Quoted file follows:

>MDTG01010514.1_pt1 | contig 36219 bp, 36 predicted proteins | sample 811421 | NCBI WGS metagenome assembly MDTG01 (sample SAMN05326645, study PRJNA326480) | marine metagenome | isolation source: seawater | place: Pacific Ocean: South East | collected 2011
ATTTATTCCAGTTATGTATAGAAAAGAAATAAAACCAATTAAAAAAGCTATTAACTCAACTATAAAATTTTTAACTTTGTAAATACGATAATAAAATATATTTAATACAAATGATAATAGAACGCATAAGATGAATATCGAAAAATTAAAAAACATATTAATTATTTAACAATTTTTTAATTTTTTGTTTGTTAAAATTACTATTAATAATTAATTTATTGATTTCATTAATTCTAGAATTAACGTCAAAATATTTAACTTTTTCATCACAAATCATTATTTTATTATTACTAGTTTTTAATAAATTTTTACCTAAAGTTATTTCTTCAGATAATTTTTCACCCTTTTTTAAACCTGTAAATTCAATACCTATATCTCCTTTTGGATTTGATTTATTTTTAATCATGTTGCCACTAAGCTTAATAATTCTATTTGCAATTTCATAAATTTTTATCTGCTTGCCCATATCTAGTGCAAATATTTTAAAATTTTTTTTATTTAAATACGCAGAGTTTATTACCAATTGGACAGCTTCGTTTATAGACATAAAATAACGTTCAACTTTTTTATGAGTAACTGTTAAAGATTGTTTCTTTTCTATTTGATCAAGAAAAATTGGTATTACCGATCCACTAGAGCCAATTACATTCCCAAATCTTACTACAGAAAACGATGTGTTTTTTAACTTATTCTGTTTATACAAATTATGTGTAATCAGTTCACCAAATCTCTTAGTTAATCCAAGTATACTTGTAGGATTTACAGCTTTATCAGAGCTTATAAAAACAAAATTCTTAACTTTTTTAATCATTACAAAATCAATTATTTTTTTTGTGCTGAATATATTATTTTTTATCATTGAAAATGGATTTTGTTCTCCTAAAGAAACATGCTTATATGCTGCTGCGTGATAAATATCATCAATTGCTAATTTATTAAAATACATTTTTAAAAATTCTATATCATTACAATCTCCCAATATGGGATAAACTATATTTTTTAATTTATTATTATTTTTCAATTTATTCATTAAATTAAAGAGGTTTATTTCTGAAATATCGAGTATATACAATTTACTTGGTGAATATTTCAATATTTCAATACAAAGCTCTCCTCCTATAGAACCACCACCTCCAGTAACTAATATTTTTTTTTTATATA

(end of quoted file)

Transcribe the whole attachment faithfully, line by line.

>MDTG01010514.1_pt1 | contig 36219 bp, 36 predicted proteins | sample 811421 | NCBI WGS metagenome assembly MDTG01 (sample SAMN05326645, study PRJNA326480) | marine metagenome | isolation source: seawater | place: Pacific Ocean: South East | collected 2011
ATTTATTCCAGTTATGTATAGAAAAGAAATAAAACCAATTAAAAAAGCTATTAACTCAACTATAAAATTTTTAACTTTGTAAATACGATAATAAAATATATTTAATACAAATGATAATAGAACGCATAAGATGAATATCGAAAAATTAAAAAACATATTAATTATTTAACAATTTTTTAATTTTTTGTTTGTTAAAATTACTATTAATAATTAATTTATTGATTTCATTAATTCTAGAATTAACGTCAAAATATTTAACTTTTTCATCACAAATCATTATTTTATTATTACTAGTTTTTAATAAATTTTTACCTAAAGTTATTTCTTCAGATAATTTTTCACCCTTTTTTAAACCTGTAAATTCAATACCTATATCTCCTTTTGGATTTGATTTATTTTTAATCATGTTGCCACTAAGCTTAATAATTCTATTTGCAATTTCATAAATTTTTATCTGCTTGCCCATATCTAGTGCAAATATTTTAAAATTTTTTTTATTTAAATACGCAGAGTTTATTACCAATTGGACAGCTTCGTTTATAGACATAAAATAACGTTCAACTTTTTTATGAGTAACTGTTAAAGATTGTTTCTTTTCTATTTGATCAAGAAAAATTGGTATTACCGATCCACTAGAGCCAATTACATTCCCAAATCTTACTACAGAAAACGATGTGTTTTTTAACTTATTCTGTTTATACAAATTATGTGTAATCAGTTCACCAAATCTCTTAGTTAATCCAAGTATACTTGTAGGATTTACAGCTTTATCAGAGCTTATAAAAACAAAATTCTTAACTTTTTTAATCATTACAAAATCAATTATTTTTTTTGTGCTGAATATATTATTTTTTATCATTGAAAATGGATTTTGTTCTCCTAAAGAAACATGCTTATATGCTGCTGCGTGATAAATATCATCAATTGCTAATTTATTAAAATACATTTTTAAAAATTCTATATCATTACAATCTCCCAATATGGGATAAACTATATTTTTTAATTTATTATTATTTTTCAATTTATTCATTAAATTAAAGAGGTTTATTTCTGAAATATCGAGTATATACAATTTACTTGGTGAATATTTCAATATTTCAATACAAAGCTCTCCTCCTATAGAACCACCACCTCCAGTAACTAATATTTTTTTTTTATATA